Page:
Normally, I stay away from specific processor recommendations because things change so much, and so often, and I’m just not one of those people that wants to do a detailed comparison between processor A and processor B. There are plenty of other passionate people who’ll happily do that all day long.
In this, however, I do have an opinion: more cores may be better, but too many may not be worth it.
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The CPU, or Central Processing Unit, is the brains, or engine, of the computer. It’s the thing that executes instructions, one at a time but very quickly, to make the system “do stuff”.
Everything else inside the computer – the memory, the circuitry on the motherboard, even the hard disk and other peripherals – are there either to support the CPU in its task, or to allow the CPU to interface with devices or people.
A single core CPU can do exactly and only one thing at a time. It does them very quickly, so it can switch between different things to make it look like it’s doing several things at once, but at the core of the matter (pun somewhat intended), it’s doing exactly one thing at a time.
A dual core machine can do two things at a time.
A quad core machine can do four things at a time.
So the math, at least, is pretty easy.
To understand if there’s any benefit to single, dual, or quad core for you, we have to understand how you use your computer, and if any of the things you use it for are actually “CPU intensive”.
The tasks you’ve mentioned – like word processing, internet surfing, and even malware scanners – are not CPU intensive. Those tasks are limited by the speed of other things: a word processor is only as fast as you are, surfing the internet is limited by the speed of your internet connection, and programs like malware scanners are usually limited by the speed of your hard disk.
In almost all cases, your CPU – even a single one – is much faster than needed for any of those tasks.
So why have more than one core?
The most obvious reason you would need more than one core is when you are doing things that are CPU intensive. But even then, things get tricky.
File compression and audio/video encoding are good examples of computationally intense processes. In other words, when compressing a file, the process to calculate the compression is typically slower than reading and writing the file being compressed.
Now, one would think it would be twice as fast on a dual core, and four times as fast on a quad. Unfortunately, most of the time that’s not true.
The reason is that software must be written to take advantage of multiple processors, and most software is not. (Writing what’s called “multi-threaded” software can actually be quite complex – I know, I’ve done it. ).
Most software is either not CPU intensive, or is written to utilize only a single processor.
What that means is that if you run that file compression and watch your CPU usage, you’ll find that exactly one of your two (or four) cores is completely consumed by the compression operation, while the other(s) are mostly idle.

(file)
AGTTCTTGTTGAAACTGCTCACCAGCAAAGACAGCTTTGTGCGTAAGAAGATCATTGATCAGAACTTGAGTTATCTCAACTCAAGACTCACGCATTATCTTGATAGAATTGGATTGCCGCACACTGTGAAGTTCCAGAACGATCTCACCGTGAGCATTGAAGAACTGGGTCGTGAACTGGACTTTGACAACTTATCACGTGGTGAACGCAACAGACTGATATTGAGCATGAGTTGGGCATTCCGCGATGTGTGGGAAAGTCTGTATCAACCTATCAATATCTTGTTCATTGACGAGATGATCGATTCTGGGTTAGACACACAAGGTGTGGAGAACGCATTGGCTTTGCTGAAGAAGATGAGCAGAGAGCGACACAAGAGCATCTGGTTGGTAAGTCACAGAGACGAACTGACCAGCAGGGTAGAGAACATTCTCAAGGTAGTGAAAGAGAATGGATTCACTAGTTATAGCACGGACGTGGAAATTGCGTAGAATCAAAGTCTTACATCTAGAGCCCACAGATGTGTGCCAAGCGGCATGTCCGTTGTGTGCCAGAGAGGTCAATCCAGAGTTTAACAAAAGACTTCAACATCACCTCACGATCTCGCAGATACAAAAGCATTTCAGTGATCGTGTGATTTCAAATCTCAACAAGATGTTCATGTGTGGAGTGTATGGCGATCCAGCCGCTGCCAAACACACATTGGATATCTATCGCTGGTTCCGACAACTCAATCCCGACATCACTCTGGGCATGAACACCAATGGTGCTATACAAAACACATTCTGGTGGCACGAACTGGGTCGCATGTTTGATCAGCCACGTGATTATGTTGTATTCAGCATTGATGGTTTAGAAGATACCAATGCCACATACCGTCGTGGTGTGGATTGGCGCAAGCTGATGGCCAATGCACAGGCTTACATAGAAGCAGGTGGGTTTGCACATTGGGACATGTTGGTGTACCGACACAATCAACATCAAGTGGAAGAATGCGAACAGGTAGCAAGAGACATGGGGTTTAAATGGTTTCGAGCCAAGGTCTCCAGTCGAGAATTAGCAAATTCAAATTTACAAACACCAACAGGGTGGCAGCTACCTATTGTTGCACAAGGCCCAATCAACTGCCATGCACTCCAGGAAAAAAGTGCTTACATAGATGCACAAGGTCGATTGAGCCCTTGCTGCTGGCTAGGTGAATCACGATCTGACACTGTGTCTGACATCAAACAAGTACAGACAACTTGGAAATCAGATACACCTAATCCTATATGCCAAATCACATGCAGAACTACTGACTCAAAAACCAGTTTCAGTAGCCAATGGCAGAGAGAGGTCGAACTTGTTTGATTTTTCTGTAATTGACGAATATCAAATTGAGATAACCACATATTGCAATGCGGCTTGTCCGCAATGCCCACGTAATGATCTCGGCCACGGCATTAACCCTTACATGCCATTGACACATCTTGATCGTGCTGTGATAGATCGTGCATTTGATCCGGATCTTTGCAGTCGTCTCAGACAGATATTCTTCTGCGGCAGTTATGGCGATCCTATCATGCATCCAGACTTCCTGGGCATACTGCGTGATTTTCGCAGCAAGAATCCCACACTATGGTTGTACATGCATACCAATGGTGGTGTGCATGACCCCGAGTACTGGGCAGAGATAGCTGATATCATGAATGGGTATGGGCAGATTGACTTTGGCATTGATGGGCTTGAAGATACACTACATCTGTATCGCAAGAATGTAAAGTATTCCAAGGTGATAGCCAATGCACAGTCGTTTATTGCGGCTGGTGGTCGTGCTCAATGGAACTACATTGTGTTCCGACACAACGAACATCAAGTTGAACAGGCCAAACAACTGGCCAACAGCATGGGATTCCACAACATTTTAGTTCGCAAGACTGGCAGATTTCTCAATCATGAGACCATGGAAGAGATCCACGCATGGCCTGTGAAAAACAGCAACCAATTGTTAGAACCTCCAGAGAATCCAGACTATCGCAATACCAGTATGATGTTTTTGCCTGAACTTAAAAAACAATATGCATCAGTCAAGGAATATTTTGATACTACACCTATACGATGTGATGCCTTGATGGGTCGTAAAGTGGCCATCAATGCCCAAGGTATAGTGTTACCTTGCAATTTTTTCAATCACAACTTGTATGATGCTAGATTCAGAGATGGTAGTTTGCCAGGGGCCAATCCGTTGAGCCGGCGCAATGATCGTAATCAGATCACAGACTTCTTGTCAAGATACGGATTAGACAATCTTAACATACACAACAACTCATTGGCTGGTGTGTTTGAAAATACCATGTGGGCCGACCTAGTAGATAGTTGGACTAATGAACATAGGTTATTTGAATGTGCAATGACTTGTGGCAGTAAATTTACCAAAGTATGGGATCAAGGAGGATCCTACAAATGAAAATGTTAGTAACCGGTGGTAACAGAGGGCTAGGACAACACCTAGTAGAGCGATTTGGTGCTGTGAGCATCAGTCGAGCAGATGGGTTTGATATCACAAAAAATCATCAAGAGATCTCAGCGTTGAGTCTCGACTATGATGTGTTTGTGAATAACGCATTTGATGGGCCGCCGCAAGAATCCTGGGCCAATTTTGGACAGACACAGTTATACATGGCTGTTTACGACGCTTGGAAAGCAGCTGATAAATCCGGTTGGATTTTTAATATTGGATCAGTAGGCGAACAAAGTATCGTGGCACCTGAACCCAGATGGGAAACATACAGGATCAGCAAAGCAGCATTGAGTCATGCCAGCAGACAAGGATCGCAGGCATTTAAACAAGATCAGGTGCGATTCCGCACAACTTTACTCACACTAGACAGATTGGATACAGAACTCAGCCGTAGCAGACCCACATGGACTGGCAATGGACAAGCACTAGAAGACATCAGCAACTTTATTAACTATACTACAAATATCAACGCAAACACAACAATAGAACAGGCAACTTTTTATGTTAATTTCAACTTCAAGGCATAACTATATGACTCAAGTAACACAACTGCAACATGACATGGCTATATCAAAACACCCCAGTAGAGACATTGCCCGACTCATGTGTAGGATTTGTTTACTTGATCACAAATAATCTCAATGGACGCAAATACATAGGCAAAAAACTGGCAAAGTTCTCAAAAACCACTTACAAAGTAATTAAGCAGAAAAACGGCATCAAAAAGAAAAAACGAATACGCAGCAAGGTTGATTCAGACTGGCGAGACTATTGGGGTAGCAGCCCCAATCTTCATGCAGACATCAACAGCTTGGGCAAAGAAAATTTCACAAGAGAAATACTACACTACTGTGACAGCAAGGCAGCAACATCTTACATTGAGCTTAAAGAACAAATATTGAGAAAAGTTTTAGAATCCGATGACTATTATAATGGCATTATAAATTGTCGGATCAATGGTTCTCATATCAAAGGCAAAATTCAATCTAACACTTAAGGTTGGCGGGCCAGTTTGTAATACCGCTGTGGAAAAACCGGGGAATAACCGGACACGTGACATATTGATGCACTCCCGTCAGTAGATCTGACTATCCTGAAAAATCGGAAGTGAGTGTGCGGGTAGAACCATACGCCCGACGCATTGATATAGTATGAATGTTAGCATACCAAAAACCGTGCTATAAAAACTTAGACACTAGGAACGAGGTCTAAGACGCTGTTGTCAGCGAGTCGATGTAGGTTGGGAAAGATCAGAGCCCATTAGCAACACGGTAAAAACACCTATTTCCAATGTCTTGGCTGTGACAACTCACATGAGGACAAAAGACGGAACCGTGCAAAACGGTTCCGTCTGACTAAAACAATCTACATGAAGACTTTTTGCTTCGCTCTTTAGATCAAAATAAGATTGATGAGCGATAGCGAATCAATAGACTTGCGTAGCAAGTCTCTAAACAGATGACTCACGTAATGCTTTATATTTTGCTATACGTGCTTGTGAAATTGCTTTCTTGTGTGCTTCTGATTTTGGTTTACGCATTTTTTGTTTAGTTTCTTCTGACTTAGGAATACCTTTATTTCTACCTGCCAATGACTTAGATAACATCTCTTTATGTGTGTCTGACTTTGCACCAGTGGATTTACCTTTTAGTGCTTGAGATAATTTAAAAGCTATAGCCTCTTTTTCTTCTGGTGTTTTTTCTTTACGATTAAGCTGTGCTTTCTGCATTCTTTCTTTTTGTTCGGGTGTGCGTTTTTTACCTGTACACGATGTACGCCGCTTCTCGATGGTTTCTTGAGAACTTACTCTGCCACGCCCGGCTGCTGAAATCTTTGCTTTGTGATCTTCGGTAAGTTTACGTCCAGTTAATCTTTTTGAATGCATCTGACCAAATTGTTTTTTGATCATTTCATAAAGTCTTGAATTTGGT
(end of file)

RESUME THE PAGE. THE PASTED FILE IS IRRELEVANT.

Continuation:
On the other hand, some software – often video or audio processing software – is designed to use multiple cores.
This is, in fact, exactly why I have the desktop computer and software I currently do. Its processor has 12 cores, and my video-editing software knows how to distribute its work across multiple cores.
The other way that multiple cores come in handy is the responsiveness of your computer.
Consider this example: you’re running some program that uses a lot of CPU. Perhaps you’re compressing a large file that will take some time to complete.
On a single core processor, that’s going to take 100% of the CPU’s resources. Doing something else at the same time – even something as simple as typing or viewing a web page – will likely be very sluggish.
On a multiple core processor, especially if the compression software only knows how to use one core at a time, you still have other core(s) available1 to keep doing whatever else it is you want to do while the compression continues. Your computer simply remains more responsive.
Single core processors are actually difficult to find these days, even in mobile devices. I’d avoid them, at any rate.
I now recommend at least dual core machines, even for machines that may never run CPU-intensive software. The reason is simple: it’s all about the responsiveness I mentioned earlier. If something hangs, or a program crashes in such a way that it is eating up all CPU resources, it’s doing so on only one of the two cores. The other CPU core is available for other tasks – like handling the screen and keyboard – and the machine remains usable.
If a quad or other multiple-core processor were the same price as a dual core, and other characteristics of the systems being compared were similar, I’d certainly say go for it. There’s no real downside to having more cores, but typically more cores will be more expensive, sometimes by a significant amount.2
If, on the other hand, you plan to run CPU-intensive software that you know will use multiple cores if available, or you plan to run several CPU-intensive programs at the same time, then a multiple core machine might make more sense, as it does for me.
But for most people, dual core is plenty.